The Neuropsychology of Recurrent Headache
Headache is recognized as one of the most prevalent neurological disorders, and is the most frequently reported symptom following injury to the head, brain, or neck. Although studies of central nervous system abnormalities in headache sufferers have emerged in recent years, less is known about the associated functional impairments. The research literature addressing neuropsychological consequences of headache has been far from conclusive. Migraine has been most extensively studied, with some consistent evidence of subtle but potentially significant changes in cognition occurring during and between migraine episodes. It also appears likely that migraine patients with aura experience more neuropsychological deficits than those without aura. While the literature devoted to understanding the neurocognitive profile of migraine sufferers is growing, much less research has addressed the neuropsychology of tension-type headache and posttraumatic headache (PTHA). There is some suggestion of poorer neuropsychological function in tension-type headache than controls, but the evidence is inconclusive. The PTHA population is highly varied in degree and location of trauma, preexisting headache condition, and other injury-related variables, allowing little generalization across studies. This paper summarizes research regarding the cognitive symptoms associated with migraine, tension-type headache, and PTHA, provides an overview of the cognitive side effects of headache medications, and addresses clinical implications and priorities for future research.
Available from: Alessandro Daducci
- "These nuclei connect to limbic cortical areas and play a role in the modulation of alertness (a), learning and memory (an and md) and attention, planning , organization, abstract thinking, and multitasking (md). Previous clinical studies have reported deficits of attention, memory, and information speed that were worse in MWA patients than in MWoA and HC (for review, see [O'Bryant et al., 2006]). Future studies should aim at correlating structural alterations in these thalamic nuclei with neuropsychological tests assessing their functional performance. "
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ABSTRACT: Background and objectives:
The thalamus exerts a pivotal role in pain processing and cortical excitability control, and migraine is characterized by repeated pain attacks and abnormal cortical habituation to excitatory stimuli. This work aimed at studying the microstructure of the thalamus in migraine patients using an innovative multiparametric approach at high-field magnetic resonance imaging (MRI).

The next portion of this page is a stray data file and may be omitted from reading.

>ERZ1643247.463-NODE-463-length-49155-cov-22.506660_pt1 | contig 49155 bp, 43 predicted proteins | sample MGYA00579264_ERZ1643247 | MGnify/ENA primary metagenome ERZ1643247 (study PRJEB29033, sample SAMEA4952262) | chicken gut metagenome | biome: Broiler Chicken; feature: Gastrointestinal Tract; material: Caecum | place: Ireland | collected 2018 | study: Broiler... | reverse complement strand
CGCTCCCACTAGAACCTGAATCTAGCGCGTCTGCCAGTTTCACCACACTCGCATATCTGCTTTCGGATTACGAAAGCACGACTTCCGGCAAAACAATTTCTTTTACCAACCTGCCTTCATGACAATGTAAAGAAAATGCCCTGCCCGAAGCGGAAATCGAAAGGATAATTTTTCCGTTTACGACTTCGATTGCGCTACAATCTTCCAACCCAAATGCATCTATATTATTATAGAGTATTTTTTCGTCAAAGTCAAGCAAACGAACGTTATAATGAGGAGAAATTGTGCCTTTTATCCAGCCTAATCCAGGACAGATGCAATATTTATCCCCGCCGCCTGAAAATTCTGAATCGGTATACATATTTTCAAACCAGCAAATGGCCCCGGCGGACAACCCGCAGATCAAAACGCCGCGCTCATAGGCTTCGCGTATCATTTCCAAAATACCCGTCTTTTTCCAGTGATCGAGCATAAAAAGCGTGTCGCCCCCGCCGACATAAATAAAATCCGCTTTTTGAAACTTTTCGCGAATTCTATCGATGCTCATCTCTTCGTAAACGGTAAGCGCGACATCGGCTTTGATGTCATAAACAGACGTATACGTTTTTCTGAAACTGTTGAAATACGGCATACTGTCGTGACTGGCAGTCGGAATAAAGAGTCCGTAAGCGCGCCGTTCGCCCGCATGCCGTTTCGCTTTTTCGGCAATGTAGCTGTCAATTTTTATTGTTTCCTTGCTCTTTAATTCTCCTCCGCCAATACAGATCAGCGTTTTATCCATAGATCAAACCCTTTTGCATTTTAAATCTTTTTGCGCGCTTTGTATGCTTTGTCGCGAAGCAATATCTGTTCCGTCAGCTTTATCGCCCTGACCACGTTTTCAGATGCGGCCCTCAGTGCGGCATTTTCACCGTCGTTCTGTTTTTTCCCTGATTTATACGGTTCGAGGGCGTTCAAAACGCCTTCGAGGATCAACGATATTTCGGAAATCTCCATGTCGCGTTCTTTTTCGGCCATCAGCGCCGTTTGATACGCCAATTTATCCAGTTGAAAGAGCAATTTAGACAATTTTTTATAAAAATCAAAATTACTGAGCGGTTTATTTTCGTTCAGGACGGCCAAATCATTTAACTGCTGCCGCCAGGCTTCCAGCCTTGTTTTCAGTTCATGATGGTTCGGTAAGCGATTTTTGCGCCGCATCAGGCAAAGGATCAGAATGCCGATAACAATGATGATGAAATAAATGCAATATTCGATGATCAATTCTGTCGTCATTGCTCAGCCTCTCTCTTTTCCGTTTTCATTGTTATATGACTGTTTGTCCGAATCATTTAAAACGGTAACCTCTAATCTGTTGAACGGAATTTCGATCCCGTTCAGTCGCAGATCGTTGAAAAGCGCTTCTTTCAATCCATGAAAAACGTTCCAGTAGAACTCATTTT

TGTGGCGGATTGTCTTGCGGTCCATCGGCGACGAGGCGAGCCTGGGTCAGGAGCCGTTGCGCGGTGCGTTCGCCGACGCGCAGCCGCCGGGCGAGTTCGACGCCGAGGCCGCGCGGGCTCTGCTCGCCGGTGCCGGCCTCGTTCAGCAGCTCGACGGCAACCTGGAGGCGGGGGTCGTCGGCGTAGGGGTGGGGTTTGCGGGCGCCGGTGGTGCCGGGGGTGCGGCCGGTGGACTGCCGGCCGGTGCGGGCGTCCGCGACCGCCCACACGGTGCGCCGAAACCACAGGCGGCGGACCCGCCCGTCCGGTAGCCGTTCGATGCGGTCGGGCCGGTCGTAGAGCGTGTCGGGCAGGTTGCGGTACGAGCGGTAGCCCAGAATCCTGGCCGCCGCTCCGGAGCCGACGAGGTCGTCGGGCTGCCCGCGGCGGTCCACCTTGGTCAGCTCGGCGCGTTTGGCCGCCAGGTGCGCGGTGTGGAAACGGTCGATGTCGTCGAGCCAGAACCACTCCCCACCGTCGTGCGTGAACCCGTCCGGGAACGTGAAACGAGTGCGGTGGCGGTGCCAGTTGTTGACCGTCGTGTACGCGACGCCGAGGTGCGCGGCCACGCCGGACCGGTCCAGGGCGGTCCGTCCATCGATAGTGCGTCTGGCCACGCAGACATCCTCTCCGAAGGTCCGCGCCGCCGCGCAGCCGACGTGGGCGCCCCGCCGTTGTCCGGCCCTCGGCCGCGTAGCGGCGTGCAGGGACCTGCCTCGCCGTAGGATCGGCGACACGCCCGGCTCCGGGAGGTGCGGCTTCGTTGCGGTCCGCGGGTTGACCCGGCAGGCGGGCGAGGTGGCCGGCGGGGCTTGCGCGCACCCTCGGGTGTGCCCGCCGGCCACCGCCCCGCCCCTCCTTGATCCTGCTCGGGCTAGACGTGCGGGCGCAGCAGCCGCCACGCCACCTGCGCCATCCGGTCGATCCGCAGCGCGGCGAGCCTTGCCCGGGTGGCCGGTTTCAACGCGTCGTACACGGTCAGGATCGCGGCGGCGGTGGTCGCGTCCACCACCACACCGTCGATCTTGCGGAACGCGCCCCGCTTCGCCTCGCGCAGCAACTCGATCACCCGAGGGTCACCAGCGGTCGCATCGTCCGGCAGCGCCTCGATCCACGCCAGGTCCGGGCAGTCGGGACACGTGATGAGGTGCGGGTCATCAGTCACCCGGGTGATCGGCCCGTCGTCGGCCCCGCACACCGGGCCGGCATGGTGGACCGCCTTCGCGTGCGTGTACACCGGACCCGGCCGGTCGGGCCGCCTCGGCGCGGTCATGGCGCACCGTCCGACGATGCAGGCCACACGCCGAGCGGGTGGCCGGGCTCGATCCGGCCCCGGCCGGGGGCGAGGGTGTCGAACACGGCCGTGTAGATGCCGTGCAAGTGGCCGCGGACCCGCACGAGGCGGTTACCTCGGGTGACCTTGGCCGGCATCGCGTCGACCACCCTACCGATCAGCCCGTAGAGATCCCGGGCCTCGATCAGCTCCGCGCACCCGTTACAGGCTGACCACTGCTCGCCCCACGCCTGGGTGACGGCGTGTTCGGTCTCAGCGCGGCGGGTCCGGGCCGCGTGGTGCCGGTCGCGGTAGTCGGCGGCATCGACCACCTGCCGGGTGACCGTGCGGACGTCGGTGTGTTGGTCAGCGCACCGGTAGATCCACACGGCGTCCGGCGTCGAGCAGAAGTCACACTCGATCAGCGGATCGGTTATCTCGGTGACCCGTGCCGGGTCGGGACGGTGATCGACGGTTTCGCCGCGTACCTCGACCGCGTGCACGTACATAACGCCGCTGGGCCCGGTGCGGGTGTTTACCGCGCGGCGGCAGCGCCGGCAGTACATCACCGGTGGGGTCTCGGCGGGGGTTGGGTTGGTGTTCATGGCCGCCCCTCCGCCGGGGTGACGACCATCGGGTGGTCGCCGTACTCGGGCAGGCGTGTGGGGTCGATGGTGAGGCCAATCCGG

We examined 37 migraineurs (22 without aura, MWoA, and 15 with aura, MWA) as well as 20 healthy controls (HC) in a 3-T MRI equipped with a 32-channel coil. We acquired whole-brain T1 relaxation maps and computed magnetization transfer ratio (MTR), generalized fractional anisotropy, and T2* maps to probe microstructural and connectivity integrity and to assess iron deposition. We also correlated the obtained parametric values with the average monthly frequency of migraine attacks and disease duration.
T1 relaxation time was significantly shorter in the thalamus of MWA patients compared with MWoA (P < 0.001) and HC (P ≤ 0.01); in addition, MTR was higher and T2* relaxation time was shorter in MWA than in MWoA patients (P < 0.05, respectively). These data reveal broad microstructural alterations in the thalamus of MWA patients compared with MWoA and HC, suggesting increased iron deposition and myelin content/cellularity. However, MWA and MWoA patients did not show any differences in the thalamic nucleus involved in pain processing in migraine.
There are broad microstructural alterations in the thalamus of MWA patients that may underlie abnormal cortical excitability control leading to cortical spreading depression and visual aura.
Human Brain Mapping 04/2014; 35(4). DOI:10.1002/hbm.22266 · 5.97 Impact Factor
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ABSTRACT: Trellis coded quantization (TCQ) is an efficient technique for
encoding memoryless sources. Furthermore TCQ can be incorporated into a
transform coding structure (such as the discrete cosine transform) for
encoding monochrome and color images with fixed rate or
entropy-constrained schemes. In all these cases an expanded codebook is
partitioned into subsets used to label the branches of an appropriate
graph (trellis). For a given data sequence, the Viterbi algorithm is
then used to find the minimum mean square error path through the
trellis. We present a generic architecture scheme that can be easily
adapted to the different TCQ image compression methods. We also present
a formal model that permits a regular and modular design solution that
is optimal for a particular set of area and/or speed constraints
Image Processing, 1996. Proceedings., International Conference on; 10/1996
Headache The Journal of Head and Face Pain 10/2006; 46(9):1324 - 1326. DOI:10.1111/j.1526-4610.2006.00575.x · 2.71 Impact Factor
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